Submitted by: Maia Stark, Gallery Assistant

This lucky Gallery Assistant had the great pleasure to spend some time on the East Coast this June, and while being visually overwhelmed by cliffs and waves and whales, she managed to spend some time at the Art Gallery of Nova Scotia and, on a friend’s recommendation, went to check out the AGNS’s permanent collection of Maud Lewis’s work.

Despite knowing a bit about folk art (or so I thought) I hadn’t heard of Maud Lewis before this moment—to my own surprise, as she is apparently one of Canada’s most beloved and well-known folk artists. Her life story, struggles, and seemingly never ending positive outlook on life make her story a compelling one.
Maud Dowley was born in 1903 in South Ohio, Nova Scotia. As a child who developed juvenile rheumatoid arthritis as well as being born with some physical disabilities, Maud often played by herself and stayed close to home. To assist her family in her own way, she began painting and selling Christmas cards. Maud’s parents died while she was still quite young, only in her late twenties, and it was her brother who inherited the family home. She stayed with her brother and his wife for some time, but then moved to Digby to live with her aunt—here was where she met Everett Lewis, a fish peddler who further encouraged her painting and the two were married in 1938 (AGNS). Having little money and little access to proper painting materials, Maud used any and all materials available to her. She painted with hobby paint and house paint on board, cardboard, dustpans, even baking trays. I could imagine that, if she was a contemporary artist now, these pieces may be considered sculptural in form.
Maud Lewis in her small home in Marshaltown, Nova Scotia (Source)
Everett and Maud’s house was small—only 16 square metres in area, consisting of one room with a sleeping loft upstairs (AGNS).They had no electricity, and no plumbing their entire lives. A poor couple, Everett supported them selling fish while Maud sold her paintings and cards. Maud’s rheumatism worsened as she got older, and so spent most of her time painting at the window, advertising her pieces through a roadside sign. Maud’s work, though locally known, sold for very little most of her life.  The most she ever received for a painting was $10. Despite Maud’s secluded life, she clearly understood visual composition and colour theory, as the AGNSpoints out:
“Although she was not a formally trained artist, Maud’s work demonstrates that she had a strong sense of composition, learned from close observation of any visual material that came her way–postcards, calendars, greeting cards…Her early paintings are quite complex in arrangement as she tackles harbour scenes, rolling farmland and countryside.”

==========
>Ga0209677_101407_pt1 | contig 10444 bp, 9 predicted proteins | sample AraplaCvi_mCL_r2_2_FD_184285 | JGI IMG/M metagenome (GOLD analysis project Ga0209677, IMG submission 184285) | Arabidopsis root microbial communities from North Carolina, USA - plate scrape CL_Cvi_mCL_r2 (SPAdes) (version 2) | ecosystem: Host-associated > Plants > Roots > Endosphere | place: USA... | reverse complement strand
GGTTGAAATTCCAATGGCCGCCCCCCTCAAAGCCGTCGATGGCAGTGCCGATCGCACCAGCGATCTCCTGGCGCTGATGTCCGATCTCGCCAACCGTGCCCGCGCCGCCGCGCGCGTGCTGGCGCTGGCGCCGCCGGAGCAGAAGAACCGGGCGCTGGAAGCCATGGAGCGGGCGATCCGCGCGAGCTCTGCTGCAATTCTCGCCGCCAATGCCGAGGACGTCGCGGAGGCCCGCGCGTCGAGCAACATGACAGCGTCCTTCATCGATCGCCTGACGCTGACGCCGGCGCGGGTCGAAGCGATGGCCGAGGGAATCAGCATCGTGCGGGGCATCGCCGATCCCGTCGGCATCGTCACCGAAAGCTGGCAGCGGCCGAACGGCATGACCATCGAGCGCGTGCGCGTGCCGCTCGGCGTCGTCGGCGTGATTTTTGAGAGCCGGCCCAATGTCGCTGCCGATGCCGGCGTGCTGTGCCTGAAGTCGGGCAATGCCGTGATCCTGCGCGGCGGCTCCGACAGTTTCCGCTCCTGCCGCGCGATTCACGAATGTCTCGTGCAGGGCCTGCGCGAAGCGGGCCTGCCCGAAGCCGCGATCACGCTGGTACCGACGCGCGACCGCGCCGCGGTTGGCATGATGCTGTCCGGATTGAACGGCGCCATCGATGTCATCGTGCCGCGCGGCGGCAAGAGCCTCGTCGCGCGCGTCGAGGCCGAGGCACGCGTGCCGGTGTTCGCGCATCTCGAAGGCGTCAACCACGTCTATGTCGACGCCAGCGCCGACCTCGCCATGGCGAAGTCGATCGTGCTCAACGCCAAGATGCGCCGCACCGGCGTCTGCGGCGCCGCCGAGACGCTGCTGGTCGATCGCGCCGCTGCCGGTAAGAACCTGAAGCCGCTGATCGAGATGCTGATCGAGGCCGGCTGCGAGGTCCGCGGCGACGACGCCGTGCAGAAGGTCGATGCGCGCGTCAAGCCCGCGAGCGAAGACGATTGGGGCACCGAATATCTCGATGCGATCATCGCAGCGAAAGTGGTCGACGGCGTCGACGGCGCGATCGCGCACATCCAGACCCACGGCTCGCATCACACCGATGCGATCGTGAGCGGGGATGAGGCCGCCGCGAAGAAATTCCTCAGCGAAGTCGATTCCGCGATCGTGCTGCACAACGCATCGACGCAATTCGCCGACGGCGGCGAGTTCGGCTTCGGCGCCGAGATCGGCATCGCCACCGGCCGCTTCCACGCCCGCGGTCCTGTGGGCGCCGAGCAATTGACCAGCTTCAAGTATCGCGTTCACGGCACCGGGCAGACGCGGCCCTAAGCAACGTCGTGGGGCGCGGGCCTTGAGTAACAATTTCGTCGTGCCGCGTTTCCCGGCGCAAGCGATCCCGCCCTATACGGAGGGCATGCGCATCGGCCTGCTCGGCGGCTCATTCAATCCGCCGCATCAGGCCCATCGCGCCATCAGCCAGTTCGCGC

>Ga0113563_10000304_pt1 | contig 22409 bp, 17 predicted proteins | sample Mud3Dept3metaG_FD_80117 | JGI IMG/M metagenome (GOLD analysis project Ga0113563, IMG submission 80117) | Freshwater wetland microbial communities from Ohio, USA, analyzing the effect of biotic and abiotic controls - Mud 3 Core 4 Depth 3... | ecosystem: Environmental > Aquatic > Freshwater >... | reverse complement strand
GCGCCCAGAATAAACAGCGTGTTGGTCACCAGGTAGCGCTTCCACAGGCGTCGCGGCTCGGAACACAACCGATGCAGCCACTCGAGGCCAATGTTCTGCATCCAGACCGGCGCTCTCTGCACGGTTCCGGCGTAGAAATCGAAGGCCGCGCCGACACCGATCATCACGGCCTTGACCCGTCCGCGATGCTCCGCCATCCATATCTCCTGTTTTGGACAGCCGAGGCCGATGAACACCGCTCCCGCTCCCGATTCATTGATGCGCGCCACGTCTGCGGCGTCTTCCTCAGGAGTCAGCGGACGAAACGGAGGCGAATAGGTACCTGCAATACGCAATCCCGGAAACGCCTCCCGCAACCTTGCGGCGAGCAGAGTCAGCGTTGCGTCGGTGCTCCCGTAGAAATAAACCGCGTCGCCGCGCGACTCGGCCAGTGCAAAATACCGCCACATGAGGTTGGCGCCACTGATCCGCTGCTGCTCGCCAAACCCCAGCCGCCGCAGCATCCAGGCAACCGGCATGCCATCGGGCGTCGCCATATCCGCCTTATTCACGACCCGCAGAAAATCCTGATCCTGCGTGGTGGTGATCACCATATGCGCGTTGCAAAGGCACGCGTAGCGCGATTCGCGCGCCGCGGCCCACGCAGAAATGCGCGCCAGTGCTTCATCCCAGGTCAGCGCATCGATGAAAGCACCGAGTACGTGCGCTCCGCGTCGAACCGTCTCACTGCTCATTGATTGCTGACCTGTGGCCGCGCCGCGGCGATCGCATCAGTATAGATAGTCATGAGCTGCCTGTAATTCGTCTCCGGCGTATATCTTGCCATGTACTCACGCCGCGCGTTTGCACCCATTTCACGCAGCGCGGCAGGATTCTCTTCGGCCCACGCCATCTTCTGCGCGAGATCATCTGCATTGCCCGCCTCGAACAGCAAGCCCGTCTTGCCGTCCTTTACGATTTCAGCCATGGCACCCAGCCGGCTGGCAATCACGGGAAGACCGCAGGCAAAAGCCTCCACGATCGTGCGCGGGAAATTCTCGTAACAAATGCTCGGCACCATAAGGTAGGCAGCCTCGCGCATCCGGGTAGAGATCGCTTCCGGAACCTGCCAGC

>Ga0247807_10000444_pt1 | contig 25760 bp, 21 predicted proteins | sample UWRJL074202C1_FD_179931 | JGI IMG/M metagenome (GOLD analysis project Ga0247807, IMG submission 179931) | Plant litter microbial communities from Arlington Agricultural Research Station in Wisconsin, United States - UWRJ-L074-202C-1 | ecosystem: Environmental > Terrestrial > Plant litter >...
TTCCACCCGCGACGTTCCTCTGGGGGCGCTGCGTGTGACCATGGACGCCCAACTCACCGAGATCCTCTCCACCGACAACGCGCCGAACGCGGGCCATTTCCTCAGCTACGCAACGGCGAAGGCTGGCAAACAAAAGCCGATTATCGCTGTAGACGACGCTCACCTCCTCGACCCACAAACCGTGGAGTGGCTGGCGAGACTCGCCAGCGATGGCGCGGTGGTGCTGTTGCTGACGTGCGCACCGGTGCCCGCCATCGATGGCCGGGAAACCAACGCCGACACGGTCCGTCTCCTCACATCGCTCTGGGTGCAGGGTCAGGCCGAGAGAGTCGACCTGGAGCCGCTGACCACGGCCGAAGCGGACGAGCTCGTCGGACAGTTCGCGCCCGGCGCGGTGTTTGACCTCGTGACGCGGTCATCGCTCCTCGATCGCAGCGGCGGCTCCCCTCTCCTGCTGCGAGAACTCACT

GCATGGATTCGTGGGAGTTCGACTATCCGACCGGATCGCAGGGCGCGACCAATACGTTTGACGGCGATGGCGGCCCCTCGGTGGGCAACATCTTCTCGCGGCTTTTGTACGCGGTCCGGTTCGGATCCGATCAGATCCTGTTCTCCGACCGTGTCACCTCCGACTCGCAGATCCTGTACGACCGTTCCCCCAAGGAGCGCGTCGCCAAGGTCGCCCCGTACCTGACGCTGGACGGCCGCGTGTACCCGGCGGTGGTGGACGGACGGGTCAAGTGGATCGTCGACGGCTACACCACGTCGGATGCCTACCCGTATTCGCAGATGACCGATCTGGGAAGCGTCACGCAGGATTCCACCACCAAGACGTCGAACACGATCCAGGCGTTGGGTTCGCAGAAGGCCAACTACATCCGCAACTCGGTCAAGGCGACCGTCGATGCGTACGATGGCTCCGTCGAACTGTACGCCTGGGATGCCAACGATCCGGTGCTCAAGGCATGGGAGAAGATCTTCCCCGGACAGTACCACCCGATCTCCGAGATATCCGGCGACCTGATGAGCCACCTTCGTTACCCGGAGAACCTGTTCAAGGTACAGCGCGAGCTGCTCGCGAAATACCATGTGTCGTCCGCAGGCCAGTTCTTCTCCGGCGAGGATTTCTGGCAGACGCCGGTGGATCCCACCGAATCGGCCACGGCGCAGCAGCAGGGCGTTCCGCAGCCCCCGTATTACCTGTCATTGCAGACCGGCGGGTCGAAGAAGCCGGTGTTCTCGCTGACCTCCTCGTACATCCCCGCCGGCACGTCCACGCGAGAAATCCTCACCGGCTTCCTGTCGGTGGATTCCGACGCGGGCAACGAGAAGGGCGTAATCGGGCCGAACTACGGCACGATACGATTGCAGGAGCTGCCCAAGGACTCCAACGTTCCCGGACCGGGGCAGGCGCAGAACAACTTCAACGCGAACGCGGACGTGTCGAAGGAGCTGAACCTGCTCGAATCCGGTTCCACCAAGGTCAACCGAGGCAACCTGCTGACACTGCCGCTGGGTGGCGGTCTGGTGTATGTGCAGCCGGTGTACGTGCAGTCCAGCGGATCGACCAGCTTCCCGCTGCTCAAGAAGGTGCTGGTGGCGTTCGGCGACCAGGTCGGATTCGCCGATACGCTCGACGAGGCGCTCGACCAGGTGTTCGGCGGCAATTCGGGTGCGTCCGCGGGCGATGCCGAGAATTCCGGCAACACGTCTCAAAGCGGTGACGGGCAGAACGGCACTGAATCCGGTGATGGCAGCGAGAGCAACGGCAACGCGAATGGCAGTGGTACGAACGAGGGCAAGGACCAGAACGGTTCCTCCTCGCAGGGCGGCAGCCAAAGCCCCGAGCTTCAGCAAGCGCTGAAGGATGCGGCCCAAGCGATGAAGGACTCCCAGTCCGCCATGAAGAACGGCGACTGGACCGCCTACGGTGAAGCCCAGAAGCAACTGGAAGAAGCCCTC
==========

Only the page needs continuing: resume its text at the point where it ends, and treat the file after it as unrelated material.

Oxen by Maud Lewis (source)
Recognition and fitting payment for her work came much too late—after a CBC TV broadcast and multiple newspaper stories about the folk artist in 1965, Maud fell and broke her hip; her health declined and although she was getting requests  for paintings from people all over the world, it was difficult for her to acquiesce (Artist Biography Database). Maud passed away in 1970, having lived most of her life in poverty and with difficult health problems. As is the case with so many valuable artists unrecognized during their lifetime, Maud’s work now sells for upwards of hundreds of thousands of dollars: money she and her husband were never able to use to help bring them self out of poverty. Despite her struggles, she seemed to have a joyful outlook and transcended the circumstances of her life with a rich archive of “bright and evocative paintings” (Triad film productions).

The AGNS not only has a large collection of Lewis’s work, but they’ve also reconstructed and preserved her small home from Marshaltown, Nova Scotia, which had been adorned with years of painted decoration. Maud had, during their marriage, painted most of their home with decorations of birds, flowers and insects.

The house as it appears in the Art Gallery of Nova Scotia (source)

Caption: The interior of the Lewis home (source)
After Maud’s death in 1970, and the death of Everett in 1979, the painted house began to deteriorate. A group of concerned citizens from the area started the Maud Lewis Painted House Society, their goal being to save the valued landmark. In 1984 the house was sold to the province of Nova Scotia and put in the care of the Art Gallery of Nova Scotia (AGNS). A testament to the importance of community and the local artist, the little house reconstructed in the gallery space is a wonderful sight.  Maud’s work reflects a make-do aesthetic, one which is culturally relevant to settler generations of Nova Scotia.